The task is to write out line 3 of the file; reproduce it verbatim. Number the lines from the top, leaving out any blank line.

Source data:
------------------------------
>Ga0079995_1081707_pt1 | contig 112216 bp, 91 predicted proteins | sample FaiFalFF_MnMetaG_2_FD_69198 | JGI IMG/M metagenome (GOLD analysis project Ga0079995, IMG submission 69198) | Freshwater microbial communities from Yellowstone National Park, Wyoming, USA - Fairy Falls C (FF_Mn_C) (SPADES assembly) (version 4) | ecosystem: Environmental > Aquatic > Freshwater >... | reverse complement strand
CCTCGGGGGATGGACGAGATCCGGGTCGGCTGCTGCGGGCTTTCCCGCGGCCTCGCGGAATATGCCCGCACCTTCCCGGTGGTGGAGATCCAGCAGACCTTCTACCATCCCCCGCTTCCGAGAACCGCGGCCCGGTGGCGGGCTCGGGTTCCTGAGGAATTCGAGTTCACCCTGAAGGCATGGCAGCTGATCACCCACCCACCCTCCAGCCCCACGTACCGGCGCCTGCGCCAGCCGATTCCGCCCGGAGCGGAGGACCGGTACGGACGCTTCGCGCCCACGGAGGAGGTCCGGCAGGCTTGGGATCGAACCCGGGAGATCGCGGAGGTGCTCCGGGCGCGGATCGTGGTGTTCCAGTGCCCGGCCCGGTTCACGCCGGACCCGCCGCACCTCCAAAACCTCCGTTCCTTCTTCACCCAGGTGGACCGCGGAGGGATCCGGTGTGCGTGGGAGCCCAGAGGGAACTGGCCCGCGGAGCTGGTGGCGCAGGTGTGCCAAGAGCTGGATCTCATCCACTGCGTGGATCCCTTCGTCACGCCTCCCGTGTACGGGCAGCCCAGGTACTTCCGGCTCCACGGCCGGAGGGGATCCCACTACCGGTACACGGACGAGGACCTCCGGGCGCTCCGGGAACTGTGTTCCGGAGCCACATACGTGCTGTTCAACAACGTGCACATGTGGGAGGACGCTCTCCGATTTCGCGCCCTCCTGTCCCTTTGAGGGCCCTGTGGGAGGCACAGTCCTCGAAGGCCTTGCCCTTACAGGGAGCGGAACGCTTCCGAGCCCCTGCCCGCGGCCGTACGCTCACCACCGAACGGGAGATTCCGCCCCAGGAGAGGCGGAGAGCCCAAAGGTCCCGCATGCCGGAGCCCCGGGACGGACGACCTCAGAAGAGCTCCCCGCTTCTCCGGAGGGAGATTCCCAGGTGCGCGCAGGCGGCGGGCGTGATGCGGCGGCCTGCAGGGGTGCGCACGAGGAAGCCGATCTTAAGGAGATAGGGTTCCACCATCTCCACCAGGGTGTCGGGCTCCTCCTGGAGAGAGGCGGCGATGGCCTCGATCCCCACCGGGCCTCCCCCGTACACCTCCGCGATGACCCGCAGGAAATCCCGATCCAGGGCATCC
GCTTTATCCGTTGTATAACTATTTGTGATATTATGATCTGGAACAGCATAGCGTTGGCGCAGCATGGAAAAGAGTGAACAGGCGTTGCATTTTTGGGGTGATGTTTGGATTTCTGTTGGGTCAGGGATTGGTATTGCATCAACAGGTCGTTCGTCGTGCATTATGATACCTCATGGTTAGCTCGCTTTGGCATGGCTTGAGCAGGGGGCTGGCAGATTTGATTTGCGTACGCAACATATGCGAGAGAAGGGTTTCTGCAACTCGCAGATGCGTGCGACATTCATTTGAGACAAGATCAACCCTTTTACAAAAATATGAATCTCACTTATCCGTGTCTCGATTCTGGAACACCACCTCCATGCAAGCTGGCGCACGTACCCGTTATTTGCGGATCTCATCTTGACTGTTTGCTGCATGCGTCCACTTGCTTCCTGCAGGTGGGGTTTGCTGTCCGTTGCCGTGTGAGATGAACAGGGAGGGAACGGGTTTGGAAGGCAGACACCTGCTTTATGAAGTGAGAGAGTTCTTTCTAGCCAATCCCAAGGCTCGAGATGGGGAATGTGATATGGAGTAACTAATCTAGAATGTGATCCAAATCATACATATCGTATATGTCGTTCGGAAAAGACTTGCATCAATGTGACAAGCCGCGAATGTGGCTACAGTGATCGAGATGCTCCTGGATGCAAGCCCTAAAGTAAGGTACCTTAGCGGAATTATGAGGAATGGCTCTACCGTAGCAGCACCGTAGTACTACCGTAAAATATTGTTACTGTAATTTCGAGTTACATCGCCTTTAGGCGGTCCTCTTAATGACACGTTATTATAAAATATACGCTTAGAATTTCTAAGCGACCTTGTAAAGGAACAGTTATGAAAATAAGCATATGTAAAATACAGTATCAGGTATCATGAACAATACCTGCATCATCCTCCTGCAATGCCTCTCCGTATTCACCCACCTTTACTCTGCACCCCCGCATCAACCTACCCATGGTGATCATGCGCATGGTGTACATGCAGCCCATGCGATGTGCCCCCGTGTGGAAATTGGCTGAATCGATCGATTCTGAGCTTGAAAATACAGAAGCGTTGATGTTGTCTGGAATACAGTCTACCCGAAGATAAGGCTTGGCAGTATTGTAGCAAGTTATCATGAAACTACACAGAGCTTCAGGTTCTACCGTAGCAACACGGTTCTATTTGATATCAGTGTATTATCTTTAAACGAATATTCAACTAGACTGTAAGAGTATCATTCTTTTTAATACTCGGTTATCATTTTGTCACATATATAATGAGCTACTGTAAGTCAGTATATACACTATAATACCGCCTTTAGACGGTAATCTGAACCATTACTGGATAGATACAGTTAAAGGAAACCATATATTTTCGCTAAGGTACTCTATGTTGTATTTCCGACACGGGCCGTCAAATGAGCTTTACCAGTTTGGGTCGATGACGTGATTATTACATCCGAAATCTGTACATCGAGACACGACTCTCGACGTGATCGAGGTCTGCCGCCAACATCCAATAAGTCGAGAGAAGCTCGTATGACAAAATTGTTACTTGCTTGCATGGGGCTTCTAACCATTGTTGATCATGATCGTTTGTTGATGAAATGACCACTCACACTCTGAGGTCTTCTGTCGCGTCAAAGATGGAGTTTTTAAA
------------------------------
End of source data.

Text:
GCTTTATCCGTTGTATAACTATTTGTGATATTATGATCTGGAACAGCATAGCGTTGGCGCAGCATGGAAAAGAGTGAACAGGCGTTGCATTTTTGGGGTGATGTTTGGATTTCTGTTGGGTCAGGGATTGGTATTGCATCAACAGGTCGTTCGTCGTGCATTATGATACCTCATGGTTAGCTCGCTTTGGCATGGCTTGAGCAGGGGGCTGGCAGATTTGATTTGCGTACGCAACATATGCGAGAGAAGGGTTTCTGCAACTCGCAGATGCGTGCGACATTCATTTGAGACAAGATCAACCCTTTTACAAAAATATGAATCTCACTTATCCGTGTCTCGATTCTGGAACACCACCTCCATGCAAGCTGGCGCACGTACCCGTTATTTGCGGATCTCATCTTGACTGTTTGCTGCATGCGTCCACTTGCTTCCTGCAGGTGGGGTTTGCTGTCCGTTGCCGTGTGAGATGAACAGGGAGGGAACGGGTTTGGAAGGCAGACACCTGCTTTATGAAGTGAGAGAGTTCTTTCTAGCCAATCCCAAGGCTCGAGATGGGGAATGTGATATGGAGTAACTAATCTAGAATGTGATCCAAATCATACATATCGTATATGTCGTTCGGAAAAGACTTGCATCAATGTGACAAGCCGCGAATGTGGCTACAGTGATCGAGATGCTCCTGGATGCAAGCCCTAAAGTAAGGTACCTTAGCGGAATTATGAGGAATGGCTCTACCGTAGCAGCACCGTAGTACTACCGTAAAATATTGTTACTGTAATTTCGAGTTACATCGCCTTTAGGCGGTCCTCTTAATGACACGTTATTATAAAATATACGCTTAGAATTTCTAAGCGACCTTGTAAAGGAACAGTTATGAAAATAAGCATATGTAAAATACAGTATCAGGTATCATGAACAATACCTGCATCATCCTCCTGCAATGCCTCTCCGTATTCACCCACCTTTACTCTGCACCCCCGCATCAACCTACCCATGGTGATCATGCGCATGGTGTACATGCAGCCCATGCGATGTGCCCCCGTGTGGAAATTGGCTGAATCGATCGATTCTGAGCTTGAAAATACAGAAGCGTTGATGTTGTCTGGAATACAGTCTACCCGAAGATAAGGCTTGGCAGTATTGTAGCAAGTTATCATGAAACTACACAGAGCTTCAGGTTCTACCGTAGCAACACGGTTCTATTTGATATCAGTGTATTATCTTTAAACGAATATTCAACTAGACTGTAAGAGTATCATTCTTTTTAATACTCGGTTATCATTTTGTCACATATATAATGAGCTACTGTAAGTCAGTATATACACTATAATACCGCCTTTAGACGGTAATCTGAACCATTACTGGATAGATACAGTTAAAGGAAACCATATATTTTCGCTAAGGTACTCTATGTTGTATTTCCGACACGGGCCGTCAAATGAGCTTTACCAGTTTGGGTCGATGACGTGATTATTACATCCGAAATCTGTACATCGAGACACGACTCTCGACGTGATCGAGGTCTGCCGCCAACATCCAATAAGTCGAGAGAAGCTCGTATGACAAAATTGTTACTTGCTTGCATGGGGCTTCTAACCATTGTTGATCATGATCGTTTGTTGATGAAATGACCACTCACACTCTGAGGTCTTCTGTCGCGTCAAAGATGGAGTTTTTAAA